Archaeologists in Orkney have uncovered the remains of over 30 buildings dating from around 4000 BC to 1000 BC, together with field systems, middens and cemeteries. The find includes a very rare Bronze Age building which experts believed could have been a sauna or steam house, which may have been built for ritual purposes.
EASE Archaeology recently made the exciting discovery on the periphery of the prehistoric Links of Noltland, on the island of Westray in Orkney, next to where the famous ‘Westray Wife’ was found in 2009, which is believed to be the earliest depiction of a human face in Britain.
Work has been carried out at the Links of Noltland for several years now but the most recent discovery, and one of the most remarkable to date, is that of an almost complete and remarkably well-preserved, very rare Bronze Age building which experts believe had a very specialised function and was used by select groups for activities such as rites of passage or spiritual ceremonies. It’s also possible that the building could have been used as a sweat house or sauna, for a number of activities ranging from basic healing and cleansing, or as a place where women could come to give birth, the sick and elderly could come to die, or where bodies were taken before burial.
Rod McCullagh, Deputy Head of Archaeology Strategy at Historic Scotland said: “This is a beautifully preserved site with lots of tantalising clues pointing to its use as an important building, central to the community who built it. We know this was a large building, with a complex network of cells attached to it and a sizeable tank of water in the central structure which would likely have been used to produce boiling water and steam – which could have been used to create a sauna effect. What this would have been used for we don’t know exactly but the large scale, elaborate architecture and sophistication of the structure all suggest that it was used for more than just cooking. Whether its purpose was for feasting, rituals, important discussions, or maybe just for the same reasons we use saunas for today, is something we don’t yet know. This is just the start of an exciting but painstaking process of analysis and research work but one which gradually adds to our understanding of what activities occurred here 4000 years ago.”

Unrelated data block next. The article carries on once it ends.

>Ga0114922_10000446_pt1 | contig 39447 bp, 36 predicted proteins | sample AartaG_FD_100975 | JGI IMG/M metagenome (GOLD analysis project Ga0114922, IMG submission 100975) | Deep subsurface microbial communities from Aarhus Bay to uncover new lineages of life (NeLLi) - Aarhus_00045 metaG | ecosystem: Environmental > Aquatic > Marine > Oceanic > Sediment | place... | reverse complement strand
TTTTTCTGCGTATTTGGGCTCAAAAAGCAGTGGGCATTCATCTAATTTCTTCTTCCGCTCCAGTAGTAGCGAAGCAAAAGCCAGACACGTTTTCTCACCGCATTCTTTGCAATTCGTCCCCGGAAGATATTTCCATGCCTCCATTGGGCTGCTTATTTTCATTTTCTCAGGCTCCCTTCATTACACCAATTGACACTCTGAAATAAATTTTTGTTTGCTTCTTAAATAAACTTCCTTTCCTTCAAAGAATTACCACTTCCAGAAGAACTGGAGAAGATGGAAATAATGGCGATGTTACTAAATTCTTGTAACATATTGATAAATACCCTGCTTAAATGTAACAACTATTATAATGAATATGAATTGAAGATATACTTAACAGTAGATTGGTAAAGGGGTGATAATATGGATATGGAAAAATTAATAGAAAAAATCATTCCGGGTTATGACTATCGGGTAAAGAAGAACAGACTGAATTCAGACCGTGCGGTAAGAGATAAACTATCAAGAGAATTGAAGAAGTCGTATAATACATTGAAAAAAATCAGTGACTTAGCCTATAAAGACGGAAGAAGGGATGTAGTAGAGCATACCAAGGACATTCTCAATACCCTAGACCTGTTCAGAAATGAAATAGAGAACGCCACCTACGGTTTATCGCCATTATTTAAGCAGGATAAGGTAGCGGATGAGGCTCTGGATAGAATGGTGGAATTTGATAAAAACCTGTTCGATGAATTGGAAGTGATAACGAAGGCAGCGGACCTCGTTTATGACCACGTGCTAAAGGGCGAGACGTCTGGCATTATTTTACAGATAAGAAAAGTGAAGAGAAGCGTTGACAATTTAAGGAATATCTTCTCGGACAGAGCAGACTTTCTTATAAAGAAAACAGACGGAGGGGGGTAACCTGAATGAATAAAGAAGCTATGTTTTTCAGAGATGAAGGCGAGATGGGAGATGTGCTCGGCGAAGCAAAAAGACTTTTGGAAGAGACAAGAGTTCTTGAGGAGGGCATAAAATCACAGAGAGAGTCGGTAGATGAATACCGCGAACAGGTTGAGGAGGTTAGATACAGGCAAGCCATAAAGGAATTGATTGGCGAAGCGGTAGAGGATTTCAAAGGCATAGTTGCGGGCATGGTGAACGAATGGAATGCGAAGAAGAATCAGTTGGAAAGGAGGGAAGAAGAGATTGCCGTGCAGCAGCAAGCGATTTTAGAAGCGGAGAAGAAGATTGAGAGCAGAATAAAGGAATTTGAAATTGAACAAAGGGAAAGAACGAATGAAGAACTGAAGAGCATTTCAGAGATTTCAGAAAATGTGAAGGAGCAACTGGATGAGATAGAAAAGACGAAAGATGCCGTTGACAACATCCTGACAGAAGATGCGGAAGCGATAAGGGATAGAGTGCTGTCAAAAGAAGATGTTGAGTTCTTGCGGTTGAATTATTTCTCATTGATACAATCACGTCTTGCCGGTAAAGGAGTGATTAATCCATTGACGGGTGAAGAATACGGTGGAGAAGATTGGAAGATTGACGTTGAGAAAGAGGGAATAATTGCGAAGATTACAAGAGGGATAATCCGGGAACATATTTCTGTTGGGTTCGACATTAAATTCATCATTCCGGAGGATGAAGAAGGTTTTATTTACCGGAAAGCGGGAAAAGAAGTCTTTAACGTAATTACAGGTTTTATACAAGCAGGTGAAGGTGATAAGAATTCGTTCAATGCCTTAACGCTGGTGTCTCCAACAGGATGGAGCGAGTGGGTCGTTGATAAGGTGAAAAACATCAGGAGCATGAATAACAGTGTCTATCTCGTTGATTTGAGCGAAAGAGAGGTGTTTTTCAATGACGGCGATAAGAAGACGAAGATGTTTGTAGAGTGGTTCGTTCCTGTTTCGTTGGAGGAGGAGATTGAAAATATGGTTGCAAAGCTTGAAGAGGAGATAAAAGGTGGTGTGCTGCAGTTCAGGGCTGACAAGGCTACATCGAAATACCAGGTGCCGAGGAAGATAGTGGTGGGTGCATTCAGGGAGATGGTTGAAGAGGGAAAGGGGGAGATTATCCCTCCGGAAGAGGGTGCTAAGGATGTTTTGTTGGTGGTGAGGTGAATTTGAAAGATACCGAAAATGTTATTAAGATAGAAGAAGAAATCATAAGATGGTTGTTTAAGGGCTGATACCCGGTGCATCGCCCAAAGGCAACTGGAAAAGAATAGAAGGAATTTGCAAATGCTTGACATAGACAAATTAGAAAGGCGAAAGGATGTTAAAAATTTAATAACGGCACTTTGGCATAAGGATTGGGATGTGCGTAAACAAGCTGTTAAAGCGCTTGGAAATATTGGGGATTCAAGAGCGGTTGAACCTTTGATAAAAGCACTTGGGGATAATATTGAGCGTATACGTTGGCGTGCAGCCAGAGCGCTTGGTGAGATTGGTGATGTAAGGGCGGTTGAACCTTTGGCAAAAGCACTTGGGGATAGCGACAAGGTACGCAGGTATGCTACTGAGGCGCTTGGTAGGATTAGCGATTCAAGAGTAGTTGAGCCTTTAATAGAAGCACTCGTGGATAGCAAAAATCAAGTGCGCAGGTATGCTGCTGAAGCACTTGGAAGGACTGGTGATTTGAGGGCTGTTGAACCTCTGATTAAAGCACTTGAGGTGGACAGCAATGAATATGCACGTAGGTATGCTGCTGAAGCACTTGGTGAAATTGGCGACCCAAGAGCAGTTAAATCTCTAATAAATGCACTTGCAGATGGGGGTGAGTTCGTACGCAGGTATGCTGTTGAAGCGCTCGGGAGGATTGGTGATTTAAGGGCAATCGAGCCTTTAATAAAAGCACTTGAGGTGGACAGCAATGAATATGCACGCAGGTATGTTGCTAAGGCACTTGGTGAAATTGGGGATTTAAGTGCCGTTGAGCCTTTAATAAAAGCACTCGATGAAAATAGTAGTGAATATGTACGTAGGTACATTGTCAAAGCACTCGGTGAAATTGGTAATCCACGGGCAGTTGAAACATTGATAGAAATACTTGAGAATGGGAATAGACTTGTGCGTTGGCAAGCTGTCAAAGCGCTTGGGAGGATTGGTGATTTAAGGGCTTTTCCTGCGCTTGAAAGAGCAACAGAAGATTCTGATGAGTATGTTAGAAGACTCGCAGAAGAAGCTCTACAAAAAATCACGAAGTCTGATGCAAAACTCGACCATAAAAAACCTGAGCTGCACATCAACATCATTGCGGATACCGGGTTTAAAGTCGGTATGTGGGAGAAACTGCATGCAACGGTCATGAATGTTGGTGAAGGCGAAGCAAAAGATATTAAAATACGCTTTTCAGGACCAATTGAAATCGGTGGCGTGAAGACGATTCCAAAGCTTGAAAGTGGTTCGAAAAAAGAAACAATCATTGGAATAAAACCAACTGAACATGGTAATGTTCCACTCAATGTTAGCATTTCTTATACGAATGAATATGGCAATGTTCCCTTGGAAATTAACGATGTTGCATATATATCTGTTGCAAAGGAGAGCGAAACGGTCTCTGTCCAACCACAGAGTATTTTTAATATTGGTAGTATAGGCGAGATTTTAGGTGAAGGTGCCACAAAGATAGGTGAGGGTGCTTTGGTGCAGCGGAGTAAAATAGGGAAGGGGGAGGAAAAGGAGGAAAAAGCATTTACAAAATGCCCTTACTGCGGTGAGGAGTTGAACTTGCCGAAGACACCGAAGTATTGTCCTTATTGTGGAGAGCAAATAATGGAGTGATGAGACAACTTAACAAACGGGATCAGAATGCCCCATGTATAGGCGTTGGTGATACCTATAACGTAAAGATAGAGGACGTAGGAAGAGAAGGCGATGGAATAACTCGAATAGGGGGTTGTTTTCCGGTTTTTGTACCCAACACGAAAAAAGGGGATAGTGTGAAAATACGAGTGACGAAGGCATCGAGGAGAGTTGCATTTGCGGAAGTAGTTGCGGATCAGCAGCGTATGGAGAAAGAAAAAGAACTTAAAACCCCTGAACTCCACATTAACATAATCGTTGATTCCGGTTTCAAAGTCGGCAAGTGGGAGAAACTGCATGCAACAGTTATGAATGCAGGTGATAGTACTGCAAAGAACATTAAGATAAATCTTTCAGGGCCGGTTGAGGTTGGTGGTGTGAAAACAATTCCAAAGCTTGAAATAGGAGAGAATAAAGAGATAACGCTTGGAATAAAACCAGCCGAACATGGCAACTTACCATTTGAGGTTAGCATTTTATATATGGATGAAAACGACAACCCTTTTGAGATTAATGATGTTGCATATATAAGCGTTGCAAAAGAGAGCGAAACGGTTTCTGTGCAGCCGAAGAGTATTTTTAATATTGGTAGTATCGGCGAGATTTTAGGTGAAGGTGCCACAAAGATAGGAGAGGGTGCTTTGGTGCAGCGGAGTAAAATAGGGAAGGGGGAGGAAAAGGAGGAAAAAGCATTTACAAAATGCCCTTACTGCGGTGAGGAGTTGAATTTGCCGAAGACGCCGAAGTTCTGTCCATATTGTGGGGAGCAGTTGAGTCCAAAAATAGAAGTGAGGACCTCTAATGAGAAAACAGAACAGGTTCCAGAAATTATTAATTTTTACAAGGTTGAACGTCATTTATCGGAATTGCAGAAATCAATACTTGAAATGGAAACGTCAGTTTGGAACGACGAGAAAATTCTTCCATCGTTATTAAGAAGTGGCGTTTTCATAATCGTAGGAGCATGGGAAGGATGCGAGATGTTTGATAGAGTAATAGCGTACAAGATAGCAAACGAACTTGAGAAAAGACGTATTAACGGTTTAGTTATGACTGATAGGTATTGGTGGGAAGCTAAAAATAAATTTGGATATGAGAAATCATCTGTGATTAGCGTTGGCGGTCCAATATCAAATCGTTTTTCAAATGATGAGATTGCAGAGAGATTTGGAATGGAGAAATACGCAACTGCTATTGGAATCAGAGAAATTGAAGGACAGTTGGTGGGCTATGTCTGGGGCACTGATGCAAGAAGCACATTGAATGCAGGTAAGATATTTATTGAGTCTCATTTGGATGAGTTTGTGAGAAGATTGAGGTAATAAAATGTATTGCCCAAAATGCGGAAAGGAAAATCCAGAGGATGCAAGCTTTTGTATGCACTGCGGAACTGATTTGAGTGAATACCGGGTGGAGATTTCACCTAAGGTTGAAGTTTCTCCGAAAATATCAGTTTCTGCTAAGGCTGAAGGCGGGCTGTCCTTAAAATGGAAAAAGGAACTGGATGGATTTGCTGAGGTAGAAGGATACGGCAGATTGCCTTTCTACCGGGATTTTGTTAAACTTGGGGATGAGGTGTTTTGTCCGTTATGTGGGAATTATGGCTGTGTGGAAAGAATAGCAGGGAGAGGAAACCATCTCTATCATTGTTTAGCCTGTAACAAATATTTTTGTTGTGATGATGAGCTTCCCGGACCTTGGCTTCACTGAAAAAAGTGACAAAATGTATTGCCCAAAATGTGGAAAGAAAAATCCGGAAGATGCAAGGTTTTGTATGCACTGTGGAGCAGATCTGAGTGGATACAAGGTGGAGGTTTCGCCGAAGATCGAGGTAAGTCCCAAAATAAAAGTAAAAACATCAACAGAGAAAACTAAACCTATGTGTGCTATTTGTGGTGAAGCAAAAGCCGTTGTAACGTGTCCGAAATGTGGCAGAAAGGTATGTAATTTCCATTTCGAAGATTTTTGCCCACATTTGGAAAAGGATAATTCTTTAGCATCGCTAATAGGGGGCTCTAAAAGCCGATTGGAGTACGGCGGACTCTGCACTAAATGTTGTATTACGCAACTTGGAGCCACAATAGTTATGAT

The early analysis work suggested that the building is likely to be a ‘burnt mound’, which generally comprises of a fireplace, water tank and a pile of burnt stone. Through experimentation and reference to medieval Irish literature, experts have been able to deduce that stones were roasted on a hearth before being placed into the tank of water, bringing the water to a boiling point and producing lots of steam.
The hot water could then be used to cook large quantities of food or for bathing, brewing, textile working, or any other of a range of activities.
The hidden nature of the building together with its restricted access and tightly packed cells, suggest that it served a more specialised function than most burnt mounds and that rather than being a gathering place for the many, it would have been used by a more select group, and likely used a sauna or steam house. Examples in other countries show that such places are frequently associated with the performance of rites of passage and spiritual activities. In Scandinavia, for example, saunas represent ‘safe’ places associated with cleansing and healing but also where deals are done and important discussions take place. In Native American traditions, the architecture of the sweat lodge is heavily prescribed and rituals concerned with the spirit world are enacted.
In the cold windy conditions in which the Bronze Age people at Noltland, the concept of an underground building, filled with fire and steam, is likely to have stirred the imagination. It may even have been consciously designed as a stage for ritual activity- perhaps in the form of a cult house or sanctuary.
Although lying undiscovered for thousands of years, these incredible structures have been exposed by the effects of natural erosion in recent years, and with the impending threat to its survival, Historic Scotland decided it was time to investigate these remains in greater detail.
The site will now be carefully backfilled in order to best protect it from the harsh Orkney winter, before potentially re-excavating again in Spring 2016.